Why Canada Uses The Term 'First Nations'

The use of the term "First Nations" to describe people who are the "original inhabitants of the land that is now Canada, and were the first to encounter sustained European contact, settlement and trade," per The Canadian Encyclopedia, came into common parlance in the 1980s. In 1980, a large group of chiefs met in Ottawa and used the term for the first time in writing the Declaration of the First Nations. In 1982, the National Indian Brotherhood, which since the late 1960s had served as the voice of indigenous peoples of Canada within Canadian government and public policy, according to Britannica, changed their name to the Assembly of First Nations, and the term entered the common parlance to replace the term "Indian," similar to the way in which the term "Native American" rose to prominence over the term "Indian" in the United States. The Canadian Encyclopedia notes that the term "elevates First Nations to the status of 'first among equals' alongside the English and French as founding nations of Canada" as well as the "ongoing quest for self-determination and self-government." 

Indigenous Corporate Training reports that historically, "the First Peoples of this land now known as Canada formerly had unique communities with unique names" and there was no need to label First Peoples with a collective term before the onset of European colonization. The site also discussed the term "Aboriginal People," which was used in the Constitution Act of 1982, which included First Nations people as well as Inuit and Metis peoples.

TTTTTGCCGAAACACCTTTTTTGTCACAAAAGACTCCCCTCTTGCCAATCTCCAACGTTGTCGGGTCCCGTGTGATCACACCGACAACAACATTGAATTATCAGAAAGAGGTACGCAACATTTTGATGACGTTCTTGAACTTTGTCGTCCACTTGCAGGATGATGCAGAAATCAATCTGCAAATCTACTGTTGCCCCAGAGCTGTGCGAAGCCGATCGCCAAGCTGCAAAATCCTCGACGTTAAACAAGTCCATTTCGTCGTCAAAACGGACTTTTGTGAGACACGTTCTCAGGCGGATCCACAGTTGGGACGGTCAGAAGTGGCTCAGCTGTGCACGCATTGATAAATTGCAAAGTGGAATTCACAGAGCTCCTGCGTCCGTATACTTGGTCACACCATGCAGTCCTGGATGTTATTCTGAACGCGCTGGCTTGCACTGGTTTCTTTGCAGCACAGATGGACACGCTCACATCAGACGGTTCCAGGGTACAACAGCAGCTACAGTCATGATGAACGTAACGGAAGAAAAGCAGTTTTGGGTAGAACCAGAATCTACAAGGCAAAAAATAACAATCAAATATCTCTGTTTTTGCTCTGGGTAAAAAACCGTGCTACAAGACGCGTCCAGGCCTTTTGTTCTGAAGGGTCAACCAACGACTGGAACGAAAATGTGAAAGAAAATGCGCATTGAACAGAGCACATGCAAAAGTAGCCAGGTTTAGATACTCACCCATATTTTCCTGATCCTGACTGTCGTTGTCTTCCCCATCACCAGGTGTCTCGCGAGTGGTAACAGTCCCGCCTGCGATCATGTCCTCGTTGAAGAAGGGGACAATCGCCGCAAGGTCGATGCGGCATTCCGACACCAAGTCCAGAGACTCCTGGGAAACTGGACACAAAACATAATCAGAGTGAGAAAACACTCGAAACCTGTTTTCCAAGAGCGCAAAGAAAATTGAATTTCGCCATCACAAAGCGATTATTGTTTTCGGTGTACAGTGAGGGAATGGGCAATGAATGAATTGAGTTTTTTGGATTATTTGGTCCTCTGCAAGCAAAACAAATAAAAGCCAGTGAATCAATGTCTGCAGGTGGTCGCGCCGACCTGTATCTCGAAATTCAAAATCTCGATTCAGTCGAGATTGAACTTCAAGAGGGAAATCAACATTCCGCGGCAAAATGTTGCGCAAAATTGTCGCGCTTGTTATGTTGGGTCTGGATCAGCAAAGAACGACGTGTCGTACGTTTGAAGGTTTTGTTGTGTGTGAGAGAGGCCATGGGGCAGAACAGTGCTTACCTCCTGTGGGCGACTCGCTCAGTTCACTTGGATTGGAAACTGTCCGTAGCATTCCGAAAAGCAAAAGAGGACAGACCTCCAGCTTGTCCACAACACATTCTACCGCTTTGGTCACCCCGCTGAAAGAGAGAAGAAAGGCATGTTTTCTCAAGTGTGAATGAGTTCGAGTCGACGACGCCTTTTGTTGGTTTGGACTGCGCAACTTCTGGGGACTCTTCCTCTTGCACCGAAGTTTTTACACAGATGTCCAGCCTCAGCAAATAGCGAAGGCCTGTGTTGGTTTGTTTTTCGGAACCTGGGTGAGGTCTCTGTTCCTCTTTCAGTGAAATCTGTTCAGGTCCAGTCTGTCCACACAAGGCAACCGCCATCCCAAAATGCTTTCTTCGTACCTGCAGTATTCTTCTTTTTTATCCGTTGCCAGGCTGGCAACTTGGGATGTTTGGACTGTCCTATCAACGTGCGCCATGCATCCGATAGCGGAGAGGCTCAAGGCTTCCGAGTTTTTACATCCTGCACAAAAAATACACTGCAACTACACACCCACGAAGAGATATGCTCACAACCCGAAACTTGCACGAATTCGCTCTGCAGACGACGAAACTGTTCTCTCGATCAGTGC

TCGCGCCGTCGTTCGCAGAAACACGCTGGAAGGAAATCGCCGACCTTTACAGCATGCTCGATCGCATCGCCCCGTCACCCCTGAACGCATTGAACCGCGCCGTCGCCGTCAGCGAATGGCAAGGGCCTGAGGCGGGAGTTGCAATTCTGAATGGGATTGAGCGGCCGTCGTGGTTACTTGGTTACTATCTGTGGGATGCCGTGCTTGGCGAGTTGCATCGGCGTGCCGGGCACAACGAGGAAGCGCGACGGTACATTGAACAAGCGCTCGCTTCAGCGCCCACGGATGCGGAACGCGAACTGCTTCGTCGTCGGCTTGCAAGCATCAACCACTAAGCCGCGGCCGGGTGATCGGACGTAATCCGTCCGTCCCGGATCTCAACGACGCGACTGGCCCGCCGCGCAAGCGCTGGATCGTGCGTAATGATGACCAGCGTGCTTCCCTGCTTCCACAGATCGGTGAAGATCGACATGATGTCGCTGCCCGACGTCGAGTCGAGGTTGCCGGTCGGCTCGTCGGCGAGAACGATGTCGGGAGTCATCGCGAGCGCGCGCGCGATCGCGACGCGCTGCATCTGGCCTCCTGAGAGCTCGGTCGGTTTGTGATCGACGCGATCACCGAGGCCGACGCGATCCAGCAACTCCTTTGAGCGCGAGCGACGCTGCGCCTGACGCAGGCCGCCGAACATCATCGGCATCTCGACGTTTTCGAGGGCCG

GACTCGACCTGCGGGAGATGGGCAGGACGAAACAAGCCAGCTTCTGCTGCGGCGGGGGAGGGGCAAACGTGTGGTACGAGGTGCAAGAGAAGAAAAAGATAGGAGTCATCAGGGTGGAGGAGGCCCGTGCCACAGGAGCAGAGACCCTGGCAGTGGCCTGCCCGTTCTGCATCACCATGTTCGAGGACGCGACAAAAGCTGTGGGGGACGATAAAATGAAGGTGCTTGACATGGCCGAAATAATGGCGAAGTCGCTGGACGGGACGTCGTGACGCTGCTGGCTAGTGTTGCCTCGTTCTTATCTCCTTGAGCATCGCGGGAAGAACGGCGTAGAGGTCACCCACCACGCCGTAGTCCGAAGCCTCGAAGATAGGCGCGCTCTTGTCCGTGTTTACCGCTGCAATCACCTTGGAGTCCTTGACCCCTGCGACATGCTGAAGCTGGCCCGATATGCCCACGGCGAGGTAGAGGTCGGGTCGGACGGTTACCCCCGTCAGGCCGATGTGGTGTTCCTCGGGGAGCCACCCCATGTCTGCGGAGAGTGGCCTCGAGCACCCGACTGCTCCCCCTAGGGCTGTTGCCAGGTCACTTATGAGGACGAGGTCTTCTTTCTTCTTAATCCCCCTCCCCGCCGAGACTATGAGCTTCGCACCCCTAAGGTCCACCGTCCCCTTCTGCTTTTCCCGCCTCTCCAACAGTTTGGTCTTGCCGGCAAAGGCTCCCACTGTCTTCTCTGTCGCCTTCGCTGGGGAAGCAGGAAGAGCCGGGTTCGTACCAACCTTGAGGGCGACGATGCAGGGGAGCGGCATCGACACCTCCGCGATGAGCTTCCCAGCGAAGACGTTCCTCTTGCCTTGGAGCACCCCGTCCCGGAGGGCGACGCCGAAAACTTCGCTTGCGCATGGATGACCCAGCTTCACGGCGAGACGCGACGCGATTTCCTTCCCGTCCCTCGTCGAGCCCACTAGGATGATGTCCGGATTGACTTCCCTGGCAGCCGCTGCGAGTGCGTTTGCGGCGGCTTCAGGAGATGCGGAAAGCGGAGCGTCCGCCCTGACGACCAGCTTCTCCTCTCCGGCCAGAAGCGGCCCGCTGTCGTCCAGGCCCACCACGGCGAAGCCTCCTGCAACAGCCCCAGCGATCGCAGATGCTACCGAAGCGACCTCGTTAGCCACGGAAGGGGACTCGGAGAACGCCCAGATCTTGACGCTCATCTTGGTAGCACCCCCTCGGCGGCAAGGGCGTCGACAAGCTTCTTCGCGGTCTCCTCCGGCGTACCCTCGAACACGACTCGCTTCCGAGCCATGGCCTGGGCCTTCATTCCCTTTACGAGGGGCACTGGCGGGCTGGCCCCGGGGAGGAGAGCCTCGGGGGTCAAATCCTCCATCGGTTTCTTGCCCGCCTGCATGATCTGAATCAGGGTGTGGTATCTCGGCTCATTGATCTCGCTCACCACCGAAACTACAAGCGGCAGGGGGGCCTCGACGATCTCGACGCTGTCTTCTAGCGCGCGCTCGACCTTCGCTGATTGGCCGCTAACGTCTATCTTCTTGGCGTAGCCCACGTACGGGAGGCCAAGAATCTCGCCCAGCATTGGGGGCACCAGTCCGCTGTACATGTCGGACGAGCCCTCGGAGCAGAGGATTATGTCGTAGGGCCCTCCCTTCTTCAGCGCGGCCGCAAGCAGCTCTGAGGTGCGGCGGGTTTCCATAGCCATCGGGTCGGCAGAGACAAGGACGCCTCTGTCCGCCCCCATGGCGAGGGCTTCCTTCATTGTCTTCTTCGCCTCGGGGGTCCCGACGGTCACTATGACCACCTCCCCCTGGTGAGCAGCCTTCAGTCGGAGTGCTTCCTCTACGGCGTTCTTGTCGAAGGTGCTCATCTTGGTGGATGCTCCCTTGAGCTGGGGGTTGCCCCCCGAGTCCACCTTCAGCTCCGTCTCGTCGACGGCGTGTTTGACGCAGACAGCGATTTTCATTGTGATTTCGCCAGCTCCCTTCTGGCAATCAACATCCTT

All-encompassing terms are useful but can be incomplete

Indigenous Corporate Training goes on to note that "Indigenous Peoples" is another collective term that is comparable to, and has grown in popularity over, "Aboriginal Peoples" and is preferred by some over the term "First Nation." Communities in Ontario have specifically expressed a preference for the term "Indigenous Peoples." 

The First Nations & Indigenous Studies department at the University of British Columbia reports that while the term "First Nations" generally replaced "Indian" in Canadian culture, it is not a legal term, unlike "Indian," which is a legal Canadian identity ascribed to a person registered under the Indian Act, a law passed in 1876. Using the term "Indian" outside of this specific legal context is considered outdated. Furthermore, unlike "Indigenous Peoples," the term "First Nations" doesn't encompass Inuit people, who live in the far north of Canada, or Metis people, which is "a collective of cultures and ethnic identities that resulted from unions between Aboriginal and European people in what is now Canada."

National Public Relations points out that there is no one correct answer when it comes to describing the "over 50 different Indigenous Nations in Canada, living in over 600 communities," and that while observing and using all-encompassing terms can be helpful, "it's important to remember that Indigenous Nations, communities, organizations, and people are distinct, and to remain sensitive to the respective name, spelling, and identity of each."